When analyzing a merger, Competition Authorities usually focus on the impact the operation has on market power and efficiency. Supposedly there is a trade-off between these two aspects. On the one hand, mergers may increase firms' incentives to increase prices, either unilaterally or through coordination. On the other hand, mergers may reduce firms' marginal costs, as argued by Williamson (1968). Economies of scale, economies of scope, or other synergies, due to the combination of complementary assets, may lead to this decrease in costs. However, managerial slack, due to the decrease in competition, may have the opposite effect. Thus, the overall impact of a merger on prices, marginal costs and welfare is potentially ambiguous. In Portugal, between 1999 and 2007, there were seven concentration operations involving firms operating in non-life insurance markets, as summarized in Table 1. This series of mergers provides a unique opportunity to measure ex-post some of the aforementioned effects. In Section 3 we provide additional information about the Portuguese non-life insurance sector.In this article, we evaluate the impact of mergers on: (i) the exercising of market power through coordinated effects, and (ii) the firms' internal efficiency. To conduct the analysis, we specify and estimate a structural model that includes: preferences, technology, and a market equilibrium condition. Our data set consists of a rich panel of annual accounting data from 13 Portuguese insurers for the period of 1999 to 2007 operating in three non-life insurance markets: motor vehicles, employers' liability and fire and other damage to property. On average, these firms accounted for about 80% of the premium volume in the whole non-life sector for the period of our sample. Preferences are represented by a discrete choice model, which is used to estimate the price elasticities of demand. Firms' demands are elastic, although not much. Technology is represented by a stochastic cost frontier, which is used to estimate marginal costs, returns to scale and efficiency levels. Firms exhibit scale and scope economies and high efficiency scores. In the period following the mergers, there is no evidence of changes in cost efficiency. The market equilibrium is represented by a set of first-order conditions for prices, which nest Nash equilibrium and joint profit maximization, as well as intermediate degrees of competition between these two cases, allowing a rich characterization of strategic interaction in the industry. Given the demand and cost estimates, obtained separately, we estimate the market equilibrium condition and use it to analyze the exercising of market power through coordinated effects, before and after the mergers. We find no evidence of an increase in coordination. In addition, both consumer surplus and aggregate profits increased. The retrospective evaluation of the impact of mergers has been of interest to industrial organization for a long time. More recently this theme gained an added interest as several authors, e.g., Ashenfelter et al. (2009) and Carlton (2009), called for more empirical studies evaluating the effectiveness of merger policy, to help competition authorities improve the merger review process. A fundamental question is whether the current merger policy is too lax, as claimed by Baker and Shapiro (2008), or too stringent, as claimed by Crandall and Winston (2003). While most articles have focused on the impact on prices: Argentesi and Filistrucchi (2007), Ashenfelter and Hosken (2010), Focarelli and Panetta (2003), Hosken et al. (2011) and Taylor and Hosken (2007)1; other articles focused on the impact on costs: Kwoka and Pollitt (2010) and Vellturo et al. (1992); and a few analyzed the impact on both prices and costs: Ivaldi and Mccullough (2010).2 As mentioned before, one of the key aspects used to evaluate the effectiveness of merger policy is its ability to control the exercise of market power. Three main alternative approaches have been commonly used in the literature to measure market power.3 The new empirical industrial organization approach, reviewed in Bresnahan (1989), consists of simultaneously estimating a demand equation and an equilibrium equation. The latter, in addition to cost parameters, includes a conjectural variations parameter. The estimate of the conjectural variation parameter measures the degree of competition. The non-nested test approach, pioneered by Bresnahan (1987) and Gasmi et al. (1992), consists of estimating simultaneously, by maximum likelihood, a demand equation, a cost equation, and an equilibrium condition, under both the assumption that firms play a Nash equilibrium and the assumption that firms maximize joint profits. 4 Afterwards, a non-nested hypotheses test, such as Vuong's (1989), is performed to select which of the two models explains the data better. The menu approach of Nevo (2001) consists of first estimating the demand and cost functions separately. Afterwards, the demand estimates and an equilibrium equation are used to estimate hypothetical price-marginal cost margins, under both the assumption that firms play a Nash equilibrium, and the assumption that firms maximize joint profits. Finally, the two hypothetical price-marginal cost margins are compared with the observed price-marginal cost margin to determine which model explains the data better. The new empirical industrial organization's approach has the shortcomings pointed out by Corts (1999), Genesove and Mullin (1998) and Nevo (1998). The non-nested test and the menu approaches can be thought of as being equivalent, with the former formalizing the test with more detail, and the latter providing a richer economic interpretation, since it gives a measure of how close the observed price-marginal cost margin is to the two hypothetical margins. Our approach consists of specifying and separately estimating a structural model that includes: preferences, technology, and a market equilibrium condition; each providing a different set of estimates. Hence, we differ from the new empirical industrial organization's approach because we estimate the demand, cost and coordination parameters separately, through three, rather than two equations. In fact, since we have independent demand and cost estimates, our procedure corresponds to what Corts (1999) and Genesove and Mullin (1998) refer to as the “direct” or “complete information” approach. Furthermore, instead of using the equilibrium condition to estimate marginal costs under both Nash equilibrium and joint profit maximization, we insert the demand and cost estimates, obtained independently, into our equilibrium condition, which nests Nash equilibrium and joint profit maximization, as well as intermediate degrees of competition between these two cases, and estimate the weight given by firms to their rival's profits. By allowing the weight to change over time, we evaluate the exercising of market power through coordinated effects before and after the mergers. Hence, our approach builds on and extends the non-nested test and menu approaches, and allows a parsimonious characterization of both: (i) the initial level of coordination, and (ii) how coordination changed over time. A reason to use a structural model to investigate the effects of mergers on prices and costs in cases similar to ours is that mergers are not randomly assigned over time and are likely to affect the whole country. Hence, even with pre- and post-merger data available a differences-in-differences strategy would be infeasible.5 A distinctive aspect of our approach is that we use a cost frontier, instead of a cost function, and we do not impose constant marginal costs. Hence, the cost estimates in our article are related to the literature that evaluates the impact of mergers or deregulation on the efficiency of insurance companies: Cummins and Xie (2008), Cummins and Rubio-Misas (2006), Cummins et al., 1996 and Cummins et al., 1999, Ennsfeller et al. (2004), Fecher et al. (1993), Fenn et al. (2008) and Mahlberg and Url (2003). Finally, our paper relates to the empirical literature on the Portuguese insurance industry: Barros (1996), Barros et al. (2005a) and Gollier and Ivaldi (2005). With the exception of Gollier and Ivaldi (2005), who developed an econometric model to simulate the unilateral effects of the merger that occurred in 2005, none of these articles estimates a demand function. The remainder of this article is organized as follows. Section 2 presents the econometric model. Section 3 describes the data and discusses identification. Section 4 presents the basic demand and cost estimates. Section 5 conducts the analysis. Finally, Section 6 draws the conclusions.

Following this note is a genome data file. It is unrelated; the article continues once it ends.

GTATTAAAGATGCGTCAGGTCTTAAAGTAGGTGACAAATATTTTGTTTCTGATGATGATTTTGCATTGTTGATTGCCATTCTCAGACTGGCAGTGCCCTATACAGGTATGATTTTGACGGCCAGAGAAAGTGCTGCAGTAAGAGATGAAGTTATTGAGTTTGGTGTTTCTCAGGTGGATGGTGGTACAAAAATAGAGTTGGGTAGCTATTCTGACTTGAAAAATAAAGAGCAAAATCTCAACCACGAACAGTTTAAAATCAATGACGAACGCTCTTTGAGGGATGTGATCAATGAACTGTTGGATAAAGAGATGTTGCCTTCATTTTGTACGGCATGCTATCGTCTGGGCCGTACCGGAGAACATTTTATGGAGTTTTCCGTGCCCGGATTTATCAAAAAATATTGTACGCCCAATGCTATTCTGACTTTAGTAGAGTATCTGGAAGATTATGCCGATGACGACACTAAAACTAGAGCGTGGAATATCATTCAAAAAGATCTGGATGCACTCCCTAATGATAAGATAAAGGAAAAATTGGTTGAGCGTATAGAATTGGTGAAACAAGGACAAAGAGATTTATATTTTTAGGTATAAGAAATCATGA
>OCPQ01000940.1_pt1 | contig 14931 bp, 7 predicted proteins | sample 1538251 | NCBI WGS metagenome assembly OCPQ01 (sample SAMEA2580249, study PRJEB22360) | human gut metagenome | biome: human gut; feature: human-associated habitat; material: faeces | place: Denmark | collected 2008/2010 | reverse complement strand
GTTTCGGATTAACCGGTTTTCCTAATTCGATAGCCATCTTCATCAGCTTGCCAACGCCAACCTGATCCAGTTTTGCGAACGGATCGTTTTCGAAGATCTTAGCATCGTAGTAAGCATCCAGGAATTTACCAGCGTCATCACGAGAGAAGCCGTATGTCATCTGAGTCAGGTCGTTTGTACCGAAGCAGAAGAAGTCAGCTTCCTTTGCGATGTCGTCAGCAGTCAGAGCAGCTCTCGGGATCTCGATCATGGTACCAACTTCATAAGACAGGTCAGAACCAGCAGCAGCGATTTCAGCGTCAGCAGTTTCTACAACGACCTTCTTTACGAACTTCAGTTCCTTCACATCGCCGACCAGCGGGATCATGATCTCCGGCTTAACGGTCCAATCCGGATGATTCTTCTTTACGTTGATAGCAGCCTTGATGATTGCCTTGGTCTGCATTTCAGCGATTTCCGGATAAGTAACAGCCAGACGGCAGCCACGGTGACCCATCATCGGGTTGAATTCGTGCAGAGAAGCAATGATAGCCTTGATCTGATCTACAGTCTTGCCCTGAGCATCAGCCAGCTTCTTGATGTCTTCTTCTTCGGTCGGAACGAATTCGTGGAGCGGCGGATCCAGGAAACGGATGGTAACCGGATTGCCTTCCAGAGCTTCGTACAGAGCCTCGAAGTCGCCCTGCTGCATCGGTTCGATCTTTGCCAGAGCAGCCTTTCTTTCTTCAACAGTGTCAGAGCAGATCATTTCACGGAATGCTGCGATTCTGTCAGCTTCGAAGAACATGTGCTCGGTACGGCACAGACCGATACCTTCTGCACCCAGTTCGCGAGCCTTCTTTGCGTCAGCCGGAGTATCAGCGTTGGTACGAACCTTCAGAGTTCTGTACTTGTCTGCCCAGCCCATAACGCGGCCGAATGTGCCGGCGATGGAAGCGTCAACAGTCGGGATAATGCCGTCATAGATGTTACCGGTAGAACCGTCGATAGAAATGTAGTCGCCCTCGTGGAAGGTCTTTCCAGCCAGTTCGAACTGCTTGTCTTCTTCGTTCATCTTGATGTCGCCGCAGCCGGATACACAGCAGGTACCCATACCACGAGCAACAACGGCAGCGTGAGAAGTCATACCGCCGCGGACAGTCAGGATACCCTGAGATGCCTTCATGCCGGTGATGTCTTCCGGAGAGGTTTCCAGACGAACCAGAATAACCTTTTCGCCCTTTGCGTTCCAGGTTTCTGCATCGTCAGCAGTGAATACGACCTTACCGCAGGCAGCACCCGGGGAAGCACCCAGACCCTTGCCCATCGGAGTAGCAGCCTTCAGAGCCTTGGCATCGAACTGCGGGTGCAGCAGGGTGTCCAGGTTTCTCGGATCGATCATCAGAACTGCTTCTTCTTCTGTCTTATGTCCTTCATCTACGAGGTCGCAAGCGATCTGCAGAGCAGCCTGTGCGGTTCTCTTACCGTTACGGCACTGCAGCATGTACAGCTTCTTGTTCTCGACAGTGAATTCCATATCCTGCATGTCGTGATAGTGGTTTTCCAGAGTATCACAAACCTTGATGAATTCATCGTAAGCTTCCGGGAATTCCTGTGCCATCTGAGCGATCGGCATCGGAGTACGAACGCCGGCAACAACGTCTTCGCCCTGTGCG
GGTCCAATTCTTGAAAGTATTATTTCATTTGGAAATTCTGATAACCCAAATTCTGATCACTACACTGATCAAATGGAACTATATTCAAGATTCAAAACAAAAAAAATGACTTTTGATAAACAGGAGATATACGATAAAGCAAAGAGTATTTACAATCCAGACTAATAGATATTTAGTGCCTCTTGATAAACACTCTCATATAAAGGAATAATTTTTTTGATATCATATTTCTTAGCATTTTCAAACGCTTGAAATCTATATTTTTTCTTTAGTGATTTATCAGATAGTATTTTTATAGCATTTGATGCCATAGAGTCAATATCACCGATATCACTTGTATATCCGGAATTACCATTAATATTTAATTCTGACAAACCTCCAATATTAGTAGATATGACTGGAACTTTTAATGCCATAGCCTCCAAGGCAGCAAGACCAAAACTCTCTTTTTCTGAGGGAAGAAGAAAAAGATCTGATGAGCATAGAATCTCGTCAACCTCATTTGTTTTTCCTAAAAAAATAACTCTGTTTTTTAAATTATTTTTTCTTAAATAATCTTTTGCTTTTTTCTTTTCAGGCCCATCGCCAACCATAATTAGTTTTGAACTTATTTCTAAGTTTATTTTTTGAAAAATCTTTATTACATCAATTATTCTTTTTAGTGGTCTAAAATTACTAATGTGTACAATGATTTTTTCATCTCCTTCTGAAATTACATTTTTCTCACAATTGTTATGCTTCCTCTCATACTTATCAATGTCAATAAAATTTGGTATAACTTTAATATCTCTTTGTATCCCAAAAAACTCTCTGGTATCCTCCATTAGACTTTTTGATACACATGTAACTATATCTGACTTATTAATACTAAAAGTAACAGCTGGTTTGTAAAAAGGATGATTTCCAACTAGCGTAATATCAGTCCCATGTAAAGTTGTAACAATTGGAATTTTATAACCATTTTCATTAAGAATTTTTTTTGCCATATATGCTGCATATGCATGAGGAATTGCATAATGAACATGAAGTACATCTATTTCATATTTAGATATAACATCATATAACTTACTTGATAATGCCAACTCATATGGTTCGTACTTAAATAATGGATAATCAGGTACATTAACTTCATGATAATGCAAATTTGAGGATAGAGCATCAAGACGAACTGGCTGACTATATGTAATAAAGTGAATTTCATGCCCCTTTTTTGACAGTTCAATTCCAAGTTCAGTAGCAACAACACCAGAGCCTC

نتیجه گیری انگلیسی
This article evaluated, for the Portuguese non-life insurance industry, the impact of several mergers on: (i) the exercising of market power through coordinated effects, and (ii) the firms' internal efficiency. We used a rich panel of annual accounting data of 13 Portuguese insurers from 1999 to 2007 to estimate a structural model that includes: preferences, technology, and a market equilibrium condition. The procedure we developed builds on the menu and non-nested approaches and allows a parsimonious characterization of both: (i) the initial level of coordination, and (ii) how coordination changed over time. We reached three conclusions for the period under analysis. First, we found no evidence of an increase in the exercising of market power through coordinated effects. Second, we found no evidence of substantial changes in cost efficiency levels. Third, social welfare increased. Our analysis also draws attention to some problems that frequently arise in merger review cases. First, the assumption that marginal costs are constant, which is standard in the merger simulation literature and practice, might be inappropriate in many circumstances, leading to wrong conclusions. For ex-ante analysis it will typically be difficult to gain access to cost data. However, it is possible and important to carry out a sensitivity analysis with respect to marginal cost estimates. Second, changes in product characteristics other than price, also typically ignored in the merger simulation literature and practice, might have an important impact on consumer surplus, which if ignored may lead to wrong conclusions. Although more challenging than cost changes, product characteristic changes can also be incorporated into merger simulations. Finally, our data set is rich in the sense that it includes many variables that are not usually available to researchers. However, it does not include many observations. Hence, in the future, it would be useful to apply our methodology to larger data sets to have a better assessment of its reliability and usefulness. In particular, it would be useful to experiment with less restricted weight matrices.35